It was that mixture of precision and looseness that was so influential.
That gives Obama plenty of time to use the current looseness of the law to push forward the releases of many more prisoners.
The neck should be long and clean; the least looseness, or throatiness, is fatal to appearance.
At most, with his looseness of morality, he regards debt as an inconvenience, not as a calamity.
The coils slipped to looseness; the big elephant neck drew in the cooling air, and Moti, wise as a human, knew that she was saved.
But this looseness, resulting from the separation of the sexes, is accidental, not necessary.
The parish clergy attacked violence and looseness of life in a way different from that of the monks.
The looseness of the spelling and figuring draws its consequences.
The symptoms of this are cramping pains in the abdomen, without fever or looseness of the bowels.
It fell with a looseness and 323 finality that told Masten of the end.
early 13c., "not securely fixed;" c.1300, "unbound," from Old Norse lauss "loose, free, vacant, dissolute," cognate with Old English leas "devoid of, false, feigned, incorrect," from Proto-Germanic *lausaz (cf. Danish løs "loose, untied," Swedish lös "loose, movable, detached," Middle Dutch, German los "loose, free," Gothic laus "empty, vain"), from PIE *leu- "to loosen, divide, cut apart" (see lose). Meaning "not clinging, slack" is mid-15c. Meaning "not bundled" is late 15c. Sense of "unchaste, immoral" is recorded from late 15c. Meaning "at liberty, free from obligation" is 1550s. Sense of "rambling, disconnected" is from 1680s. Figurative sense of loose cannon was in use by 1896, probably from celebrated image in a popular story by Hugo:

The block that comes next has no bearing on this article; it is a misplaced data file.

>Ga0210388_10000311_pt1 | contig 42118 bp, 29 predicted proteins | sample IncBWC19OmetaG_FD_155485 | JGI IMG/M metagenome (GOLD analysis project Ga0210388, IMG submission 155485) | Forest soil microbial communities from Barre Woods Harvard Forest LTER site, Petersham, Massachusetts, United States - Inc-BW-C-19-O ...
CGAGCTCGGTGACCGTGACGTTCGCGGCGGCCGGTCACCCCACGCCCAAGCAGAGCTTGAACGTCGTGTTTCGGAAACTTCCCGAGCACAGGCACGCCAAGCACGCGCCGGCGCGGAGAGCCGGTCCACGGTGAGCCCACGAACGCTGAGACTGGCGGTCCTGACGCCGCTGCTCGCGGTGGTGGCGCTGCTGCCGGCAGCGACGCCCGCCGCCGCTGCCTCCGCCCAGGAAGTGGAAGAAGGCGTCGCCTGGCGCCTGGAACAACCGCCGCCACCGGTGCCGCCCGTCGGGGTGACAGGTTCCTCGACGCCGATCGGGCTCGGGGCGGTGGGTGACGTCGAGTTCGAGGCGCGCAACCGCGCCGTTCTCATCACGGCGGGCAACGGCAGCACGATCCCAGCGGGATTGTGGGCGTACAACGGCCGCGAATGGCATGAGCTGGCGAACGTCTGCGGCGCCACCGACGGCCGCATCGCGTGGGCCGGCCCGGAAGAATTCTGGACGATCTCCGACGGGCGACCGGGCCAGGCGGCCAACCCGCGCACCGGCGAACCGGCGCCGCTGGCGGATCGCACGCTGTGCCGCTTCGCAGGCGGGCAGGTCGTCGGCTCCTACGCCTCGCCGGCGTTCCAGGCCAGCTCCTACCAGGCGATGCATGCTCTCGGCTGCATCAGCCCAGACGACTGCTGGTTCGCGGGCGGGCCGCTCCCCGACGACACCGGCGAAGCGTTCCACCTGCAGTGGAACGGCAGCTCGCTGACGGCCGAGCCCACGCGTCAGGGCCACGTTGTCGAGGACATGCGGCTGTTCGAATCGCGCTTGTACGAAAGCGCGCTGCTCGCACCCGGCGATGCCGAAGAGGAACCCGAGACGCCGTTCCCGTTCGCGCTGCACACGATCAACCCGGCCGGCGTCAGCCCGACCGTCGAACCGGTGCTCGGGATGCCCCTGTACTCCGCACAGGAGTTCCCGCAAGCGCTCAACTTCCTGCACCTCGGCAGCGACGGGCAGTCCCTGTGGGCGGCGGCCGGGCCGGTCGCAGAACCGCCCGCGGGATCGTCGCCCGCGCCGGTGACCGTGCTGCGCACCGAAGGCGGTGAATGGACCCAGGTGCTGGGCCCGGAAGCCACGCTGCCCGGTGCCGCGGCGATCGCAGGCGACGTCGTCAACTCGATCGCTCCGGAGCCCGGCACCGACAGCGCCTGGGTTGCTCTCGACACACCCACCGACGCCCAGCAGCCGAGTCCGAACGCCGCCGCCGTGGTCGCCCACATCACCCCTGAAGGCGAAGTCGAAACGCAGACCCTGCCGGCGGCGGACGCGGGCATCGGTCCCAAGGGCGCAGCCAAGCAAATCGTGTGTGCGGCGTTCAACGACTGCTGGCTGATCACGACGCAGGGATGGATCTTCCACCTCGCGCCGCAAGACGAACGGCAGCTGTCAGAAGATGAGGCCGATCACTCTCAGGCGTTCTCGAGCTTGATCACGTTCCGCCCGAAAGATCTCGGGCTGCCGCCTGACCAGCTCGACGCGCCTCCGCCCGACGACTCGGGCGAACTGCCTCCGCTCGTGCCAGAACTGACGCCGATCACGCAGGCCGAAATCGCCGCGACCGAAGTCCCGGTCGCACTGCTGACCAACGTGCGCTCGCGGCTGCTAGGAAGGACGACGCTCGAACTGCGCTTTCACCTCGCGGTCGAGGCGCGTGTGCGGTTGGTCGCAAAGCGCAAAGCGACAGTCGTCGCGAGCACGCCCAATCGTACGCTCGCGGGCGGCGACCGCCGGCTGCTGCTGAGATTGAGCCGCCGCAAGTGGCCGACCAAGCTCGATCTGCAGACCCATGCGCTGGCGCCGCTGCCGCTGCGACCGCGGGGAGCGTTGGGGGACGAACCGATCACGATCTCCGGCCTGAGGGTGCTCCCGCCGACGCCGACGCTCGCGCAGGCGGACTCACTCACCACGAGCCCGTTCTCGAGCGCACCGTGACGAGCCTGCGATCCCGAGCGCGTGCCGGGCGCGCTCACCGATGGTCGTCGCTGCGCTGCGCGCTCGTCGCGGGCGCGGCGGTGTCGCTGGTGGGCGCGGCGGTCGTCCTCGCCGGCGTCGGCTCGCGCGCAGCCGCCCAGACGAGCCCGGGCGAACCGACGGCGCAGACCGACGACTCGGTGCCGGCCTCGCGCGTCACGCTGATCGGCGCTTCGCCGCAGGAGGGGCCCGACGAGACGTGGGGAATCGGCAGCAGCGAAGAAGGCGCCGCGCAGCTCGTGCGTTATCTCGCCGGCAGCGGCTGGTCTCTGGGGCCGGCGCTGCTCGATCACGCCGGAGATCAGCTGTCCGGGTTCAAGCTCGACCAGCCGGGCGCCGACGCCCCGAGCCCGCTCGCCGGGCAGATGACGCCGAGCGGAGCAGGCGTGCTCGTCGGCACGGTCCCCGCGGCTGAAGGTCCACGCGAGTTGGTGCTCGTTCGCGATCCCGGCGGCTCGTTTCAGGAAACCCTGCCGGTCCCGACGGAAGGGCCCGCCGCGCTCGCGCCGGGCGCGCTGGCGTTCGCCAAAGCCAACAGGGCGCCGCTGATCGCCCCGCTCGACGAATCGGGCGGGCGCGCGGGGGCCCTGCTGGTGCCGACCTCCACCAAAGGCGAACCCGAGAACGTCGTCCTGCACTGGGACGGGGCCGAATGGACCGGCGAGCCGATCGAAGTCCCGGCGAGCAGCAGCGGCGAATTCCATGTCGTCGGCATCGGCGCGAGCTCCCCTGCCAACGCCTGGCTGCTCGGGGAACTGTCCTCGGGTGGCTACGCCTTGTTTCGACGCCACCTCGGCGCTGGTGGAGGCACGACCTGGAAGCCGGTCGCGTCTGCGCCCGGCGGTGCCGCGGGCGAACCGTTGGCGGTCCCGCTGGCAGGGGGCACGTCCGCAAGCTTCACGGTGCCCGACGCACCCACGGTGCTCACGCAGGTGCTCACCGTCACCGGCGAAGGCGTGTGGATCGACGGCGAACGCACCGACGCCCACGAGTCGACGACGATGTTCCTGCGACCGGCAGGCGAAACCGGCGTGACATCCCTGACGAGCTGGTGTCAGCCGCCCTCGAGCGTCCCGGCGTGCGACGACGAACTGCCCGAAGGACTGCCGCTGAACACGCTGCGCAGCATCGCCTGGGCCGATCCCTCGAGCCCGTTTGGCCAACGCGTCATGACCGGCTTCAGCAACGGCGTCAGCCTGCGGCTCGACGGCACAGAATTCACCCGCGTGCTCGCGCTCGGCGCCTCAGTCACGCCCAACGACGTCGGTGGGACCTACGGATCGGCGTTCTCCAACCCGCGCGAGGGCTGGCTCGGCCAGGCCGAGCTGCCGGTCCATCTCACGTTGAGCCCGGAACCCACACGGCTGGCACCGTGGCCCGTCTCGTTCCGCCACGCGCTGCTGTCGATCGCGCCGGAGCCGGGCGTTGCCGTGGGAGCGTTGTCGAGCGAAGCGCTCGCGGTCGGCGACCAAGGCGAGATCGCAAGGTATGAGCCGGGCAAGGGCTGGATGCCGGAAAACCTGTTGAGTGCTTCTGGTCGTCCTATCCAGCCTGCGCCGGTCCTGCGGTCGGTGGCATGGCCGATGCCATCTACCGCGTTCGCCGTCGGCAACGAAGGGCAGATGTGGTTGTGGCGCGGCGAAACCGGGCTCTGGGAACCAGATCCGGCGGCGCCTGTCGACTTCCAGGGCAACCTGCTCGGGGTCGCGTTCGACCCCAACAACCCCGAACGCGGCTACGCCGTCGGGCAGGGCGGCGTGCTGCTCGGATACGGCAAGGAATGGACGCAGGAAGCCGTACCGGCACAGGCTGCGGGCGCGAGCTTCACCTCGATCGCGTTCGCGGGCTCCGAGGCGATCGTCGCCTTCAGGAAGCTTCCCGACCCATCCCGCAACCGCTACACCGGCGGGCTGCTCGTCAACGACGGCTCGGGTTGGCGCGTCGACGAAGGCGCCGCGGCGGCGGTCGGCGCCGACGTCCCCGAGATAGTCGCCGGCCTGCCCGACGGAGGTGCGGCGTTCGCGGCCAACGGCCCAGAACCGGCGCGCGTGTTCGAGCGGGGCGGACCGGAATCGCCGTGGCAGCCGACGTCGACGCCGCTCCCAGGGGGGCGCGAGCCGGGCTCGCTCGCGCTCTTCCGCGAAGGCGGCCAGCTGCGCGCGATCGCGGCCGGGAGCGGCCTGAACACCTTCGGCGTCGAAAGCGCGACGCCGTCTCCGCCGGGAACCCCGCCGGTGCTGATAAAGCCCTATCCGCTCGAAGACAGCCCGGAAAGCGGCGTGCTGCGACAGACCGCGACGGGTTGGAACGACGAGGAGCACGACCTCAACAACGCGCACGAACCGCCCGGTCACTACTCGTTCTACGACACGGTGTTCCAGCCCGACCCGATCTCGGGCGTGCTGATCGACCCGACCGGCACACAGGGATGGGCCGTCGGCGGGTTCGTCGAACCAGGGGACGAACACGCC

You can reason with a bull dog, astonish a bull, fascinate a boa, frighten a tiger, soften a lion; no resource with such a monster as a loose cannon. You cannot kill it, it is dead; and at the same time it lives. It lives with a sinister life which comes from the infinite. It is moved by the ship, which is moved by the sea, which is moved by the wind. This exterminator is a plaything. [Victor Hugo, "Ninety Three"]Loose end in reference to something unfinished, undecided, unguarded is from 1540s; to be at loose ends is from 1807. Phrase on the loose "free, unrestrained" is from 1749 (upon the loose).
early 13c, "to set free," from loose (adj.). Meaning "to undo, untie, unfasten" is 14c. Related: Loosed; loosing.